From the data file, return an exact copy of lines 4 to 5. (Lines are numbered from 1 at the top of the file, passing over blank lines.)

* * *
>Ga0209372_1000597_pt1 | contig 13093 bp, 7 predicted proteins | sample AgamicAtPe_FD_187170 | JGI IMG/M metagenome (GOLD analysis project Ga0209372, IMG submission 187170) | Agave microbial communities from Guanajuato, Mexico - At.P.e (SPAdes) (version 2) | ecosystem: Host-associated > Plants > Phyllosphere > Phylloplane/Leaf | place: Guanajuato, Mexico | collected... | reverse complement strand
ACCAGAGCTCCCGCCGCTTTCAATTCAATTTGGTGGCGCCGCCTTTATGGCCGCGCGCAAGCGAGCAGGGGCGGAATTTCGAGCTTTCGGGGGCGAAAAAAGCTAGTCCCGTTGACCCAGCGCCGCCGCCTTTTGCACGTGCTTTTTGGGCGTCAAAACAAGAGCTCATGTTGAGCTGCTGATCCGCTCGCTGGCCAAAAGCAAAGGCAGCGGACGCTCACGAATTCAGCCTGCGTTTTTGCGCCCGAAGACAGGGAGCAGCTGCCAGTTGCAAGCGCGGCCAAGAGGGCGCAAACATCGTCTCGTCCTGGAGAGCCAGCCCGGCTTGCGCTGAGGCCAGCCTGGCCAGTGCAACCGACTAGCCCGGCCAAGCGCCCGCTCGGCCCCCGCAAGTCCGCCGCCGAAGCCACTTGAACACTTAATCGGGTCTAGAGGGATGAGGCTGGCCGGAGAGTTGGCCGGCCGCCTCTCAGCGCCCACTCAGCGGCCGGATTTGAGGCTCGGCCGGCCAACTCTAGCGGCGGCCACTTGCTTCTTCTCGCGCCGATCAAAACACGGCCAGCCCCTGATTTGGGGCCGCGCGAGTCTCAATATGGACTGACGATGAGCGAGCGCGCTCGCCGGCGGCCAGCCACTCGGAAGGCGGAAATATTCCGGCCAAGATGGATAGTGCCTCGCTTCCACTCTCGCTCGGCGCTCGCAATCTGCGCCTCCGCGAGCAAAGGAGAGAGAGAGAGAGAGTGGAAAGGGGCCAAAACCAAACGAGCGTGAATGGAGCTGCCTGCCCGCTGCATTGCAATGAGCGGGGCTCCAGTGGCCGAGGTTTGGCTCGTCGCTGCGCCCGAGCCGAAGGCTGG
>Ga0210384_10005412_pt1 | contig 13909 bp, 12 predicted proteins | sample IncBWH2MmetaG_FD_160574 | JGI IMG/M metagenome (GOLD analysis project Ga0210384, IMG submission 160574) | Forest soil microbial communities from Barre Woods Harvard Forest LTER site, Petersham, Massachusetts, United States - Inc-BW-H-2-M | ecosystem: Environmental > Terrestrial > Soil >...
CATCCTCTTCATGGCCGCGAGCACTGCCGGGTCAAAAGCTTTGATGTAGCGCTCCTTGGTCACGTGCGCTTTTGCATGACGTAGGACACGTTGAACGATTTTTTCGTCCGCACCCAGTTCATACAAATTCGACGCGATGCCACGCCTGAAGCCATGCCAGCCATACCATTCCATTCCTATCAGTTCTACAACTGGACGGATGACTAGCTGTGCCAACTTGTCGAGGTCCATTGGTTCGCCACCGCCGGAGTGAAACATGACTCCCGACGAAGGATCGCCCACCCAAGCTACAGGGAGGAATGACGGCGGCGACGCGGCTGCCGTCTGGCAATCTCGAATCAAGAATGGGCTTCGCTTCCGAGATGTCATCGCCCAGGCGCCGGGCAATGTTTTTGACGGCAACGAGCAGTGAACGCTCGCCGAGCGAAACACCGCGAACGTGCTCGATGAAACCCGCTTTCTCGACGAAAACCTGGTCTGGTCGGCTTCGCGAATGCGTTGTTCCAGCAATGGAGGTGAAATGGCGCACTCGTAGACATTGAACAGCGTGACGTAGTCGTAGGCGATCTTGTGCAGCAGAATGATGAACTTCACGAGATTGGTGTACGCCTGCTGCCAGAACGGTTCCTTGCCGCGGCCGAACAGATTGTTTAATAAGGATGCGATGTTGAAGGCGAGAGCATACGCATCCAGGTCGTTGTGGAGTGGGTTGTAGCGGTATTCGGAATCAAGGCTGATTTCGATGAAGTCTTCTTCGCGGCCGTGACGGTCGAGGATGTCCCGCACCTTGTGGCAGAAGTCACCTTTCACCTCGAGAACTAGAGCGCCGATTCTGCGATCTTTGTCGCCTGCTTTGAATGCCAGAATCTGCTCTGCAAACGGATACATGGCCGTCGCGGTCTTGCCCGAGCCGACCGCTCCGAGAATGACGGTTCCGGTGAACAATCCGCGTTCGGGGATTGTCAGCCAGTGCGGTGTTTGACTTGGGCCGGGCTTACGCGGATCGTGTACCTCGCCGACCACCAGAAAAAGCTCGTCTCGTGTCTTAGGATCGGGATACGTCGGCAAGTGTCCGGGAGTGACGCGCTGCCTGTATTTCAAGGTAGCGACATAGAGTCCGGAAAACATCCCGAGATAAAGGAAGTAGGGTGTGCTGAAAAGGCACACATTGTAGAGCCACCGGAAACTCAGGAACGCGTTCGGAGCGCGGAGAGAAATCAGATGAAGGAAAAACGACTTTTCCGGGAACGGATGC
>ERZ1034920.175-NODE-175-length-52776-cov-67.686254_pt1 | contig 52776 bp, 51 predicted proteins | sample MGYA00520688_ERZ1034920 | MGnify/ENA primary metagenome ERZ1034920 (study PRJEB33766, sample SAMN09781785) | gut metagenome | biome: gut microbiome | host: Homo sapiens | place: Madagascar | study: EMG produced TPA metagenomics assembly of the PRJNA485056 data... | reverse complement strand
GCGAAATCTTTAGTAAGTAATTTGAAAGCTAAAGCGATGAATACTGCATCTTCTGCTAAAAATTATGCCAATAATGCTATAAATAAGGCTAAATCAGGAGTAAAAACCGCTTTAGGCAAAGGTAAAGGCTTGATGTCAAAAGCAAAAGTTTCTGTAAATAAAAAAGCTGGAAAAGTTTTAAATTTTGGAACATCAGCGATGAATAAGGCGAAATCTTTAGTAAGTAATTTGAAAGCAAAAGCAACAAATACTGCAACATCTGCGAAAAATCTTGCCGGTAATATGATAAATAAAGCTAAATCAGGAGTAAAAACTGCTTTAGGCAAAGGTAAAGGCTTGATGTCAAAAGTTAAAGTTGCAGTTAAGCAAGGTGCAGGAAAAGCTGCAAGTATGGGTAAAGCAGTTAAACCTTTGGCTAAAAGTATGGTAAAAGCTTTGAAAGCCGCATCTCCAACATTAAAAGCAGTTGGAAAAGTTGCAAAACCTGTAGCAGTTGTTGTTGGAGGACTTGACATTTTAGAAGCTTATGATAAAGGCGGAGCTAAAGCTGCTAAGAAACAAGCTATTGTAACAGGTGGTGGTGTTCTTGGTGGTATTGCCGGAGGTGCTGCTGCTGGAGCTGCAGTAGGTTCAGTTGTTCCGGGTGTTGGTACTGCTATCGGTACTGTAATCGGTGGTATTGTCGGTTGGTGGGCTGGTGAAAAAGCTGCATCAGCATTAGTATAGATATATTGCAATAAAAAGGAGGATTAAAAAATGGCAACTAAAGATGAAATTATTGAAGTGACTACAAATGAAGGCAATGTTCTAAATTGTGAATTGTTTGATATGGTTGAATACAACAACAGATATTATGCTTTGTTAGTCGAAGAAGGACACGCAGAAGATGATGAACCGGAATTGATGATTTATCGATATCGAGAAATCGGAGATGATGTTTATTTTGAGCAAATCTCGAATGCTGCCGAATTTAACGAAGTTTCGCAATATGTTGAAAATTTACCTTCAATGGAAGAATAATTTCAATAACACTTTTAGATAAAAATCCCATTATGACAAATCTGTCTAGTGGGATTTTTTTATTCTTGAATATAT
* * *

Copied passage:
CATCCTCTTCATGGCCGCGAGCACTGCCGGGTCAAAAGCTTTGATGTAGCGCTCCTTGGTCACGTGCGCTTTTGCATGACGTAGGACACGTTGAACGATTTTTTCGTCCGCACCCAGTTCATACAAATTCGACGCGATGCCACGCCTGAAGCCATGCCAGCCATACCATTCCATTCCTATCAGTTCTACAACTGGACGGATGACTAGCTGTGCCAACTTGTCGAGGTCCATTGGTTCGCCACCGCCGGAGTGAAACATGACTCCCGACGAAGGATCGCCCACCCAAGCTACAGGGAGGAATGACGGCGGCGACGCGGCTGCCGTCTGGCAATCTCGAATCAAGAATGGGCTTCGCTTCCGAGATGTCATCGCCCAGGCGCCGGGCAATGTTTTTGACGGCAACGAGCAGTGAACGCTCGCCGAGCGAAACACCGCGAACGTGCTCGATGAAACCCGCTTTCTCGACGAAAACCTGGTCTGGTCGGCTTCGCGAATGCGTTGTTCCAGCAATGGAGGTGAAATGGCGCACTCGTAGACATTGAACAGCGTGACGTAGTCGTAGGCGATCTTGTGCAGCAGAATGATGAACTTCACGAGATTGGTGTACGCCTGCTGCCAGAACGGTTCCTTGCCGCGGCCGAACAGATTGTTTAATAAGGATGCGATGTTGAAGGCGAGAGCATACGCATCCAGGTCGTTGTGGAGTGGGTTGTAGCGGTATTCGGAATCAAGGCTGATTTCGATGAAGTCTTCTTCGCGGCCGTGACGGTCGAGGATGTCCCGCACCTTGTGGCAGAAGTCACCTTTCACCTCGAGAACTAGAGCGCCGATTCTGCGATCTTTGTCGCCTGCTTTGAATGCCAGAATCTGCTCTGCAAACGGATACATGGCCGTCGCGGTCTTGCCCGAGCCGACCGCTCCGAGAATGACGGTTCCGGTGAACAATCCGCGTTCGGGGATTGTCAGCCAGTGCGGTGTTTGACTTGGGCCGGGCTTACGCGGATCGTGTACCTCGCCGACCACCAGAAAAAGCTCGTCTCGTGTCTTAGGATCGGGATACGTCGGCAAGTGTCCGGGAGTGACGCGCTGCCTGTATTTCAAGGTAGCGACATAGAGTCCGGAAAACATCCCGAGATAAAGGAAGTAGGGTGTGCTGAAAAGGCACACATTGTAGAGCCACCGGAAACTCAGGAACGCGTTCGGAGCGCGGAGAGAAATCAGATGAAGGAAAAACGACTTTTCCGGGAACGGATGC
>ERZ1034920.175-NODE-175-length-52776-cov-67.686254_pt1 | contig 52776 bp, 51 predicted proteins | sample MGYA00520688_ERZ1034920 | MGnify/ENA primary metagenome ERZ1034920 (study PRJEB33766, sample SAMN09781785) | gut metagenome | biome: gut microbiome | host: Homo sapiens | place: Madagascar | study: EMG produced TPA metagenomics assembly of the PRJNA485056 data... | reverse complement strand